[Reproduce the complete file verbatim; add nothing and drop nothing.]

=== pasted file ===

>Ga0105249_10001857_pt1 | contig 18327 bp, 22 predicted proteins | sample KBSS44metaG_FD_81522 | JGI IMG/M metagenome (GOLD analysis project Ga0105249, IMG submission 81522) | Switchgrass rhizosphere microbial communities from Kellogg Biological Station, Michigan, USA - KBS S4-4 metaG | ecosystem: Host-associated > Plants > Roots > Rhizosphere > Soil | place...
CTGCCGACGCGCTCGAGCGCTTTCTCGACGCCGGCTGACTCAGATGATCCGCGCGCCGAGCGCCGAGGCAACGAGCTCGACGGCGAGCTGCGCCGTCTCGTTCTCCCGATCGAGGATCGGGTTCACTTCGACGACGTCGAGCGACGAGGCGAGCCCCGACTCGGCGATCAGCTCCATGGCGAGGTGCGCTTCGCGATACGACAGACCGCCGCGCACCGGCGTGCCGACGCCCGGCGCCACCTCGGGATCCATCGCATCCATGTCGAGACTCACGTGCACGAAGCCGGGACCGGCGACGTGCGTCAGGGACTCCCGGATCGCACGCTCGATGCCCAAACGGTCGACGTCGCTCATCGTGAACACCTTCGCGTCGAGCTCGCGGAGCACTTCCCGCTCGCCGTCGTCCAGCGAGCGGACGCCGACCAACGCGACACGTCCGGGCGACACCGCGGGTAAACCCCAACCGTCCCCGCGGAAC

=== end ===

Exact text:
>Ga0105249_10001857_pt1 | contig 18327 bp, 22 predicted proteins | sample KBSS44metaG_FD_81522 | JGI IMG/M metagenome (GOLD analysis project Ga0105249, IMG submission 81522) | Switchgrass rhizosphere microbial communities from Kellogg Biological Station, Michigan, USA - KBS S4-4 metaG | ecosystem: Host-associated > Plants > Roots > Rhizosphere > Soil | place...
CTGCCGACGCGCTCGAGCGCTTTCTCGACGCCGGCTGACTCAGATGATCCGCGCGCCGAGCGCCGAGGCAACGAGCTCGACGGCGAGCTGCGCCGTCTCGTTCTCCCGATCGAGGATCGGGTTCACTTCGACGACGTCGAGCGACGAGGCGAGCCCCGACTCGGCGATCAGCTCCATGGCGAGGTGCGCTTCGCGATACGACAGACCGCCGCGCACCGGCGTGCCGACGCCCGGCGCCACCTCGGGATCCATCGCATCCATGTCGAGACTCACGTGCACGAAGCCGGGACCGGCGACGTGCGTCAGGGACTCCCGGATCGCACGCTCGATGCCCAAACGGTCGACGTCGCTCATCGTGAACACCTTCGCGTCGAGCTCGCGGAGCACTTCCCGCTCGCCGTCGTCCAGCGAGCGGACGCCGACCAACGCGACACGTCCGGGCGACACCGCGGGTAAACCCCAACCGTCCCCGCGGAAC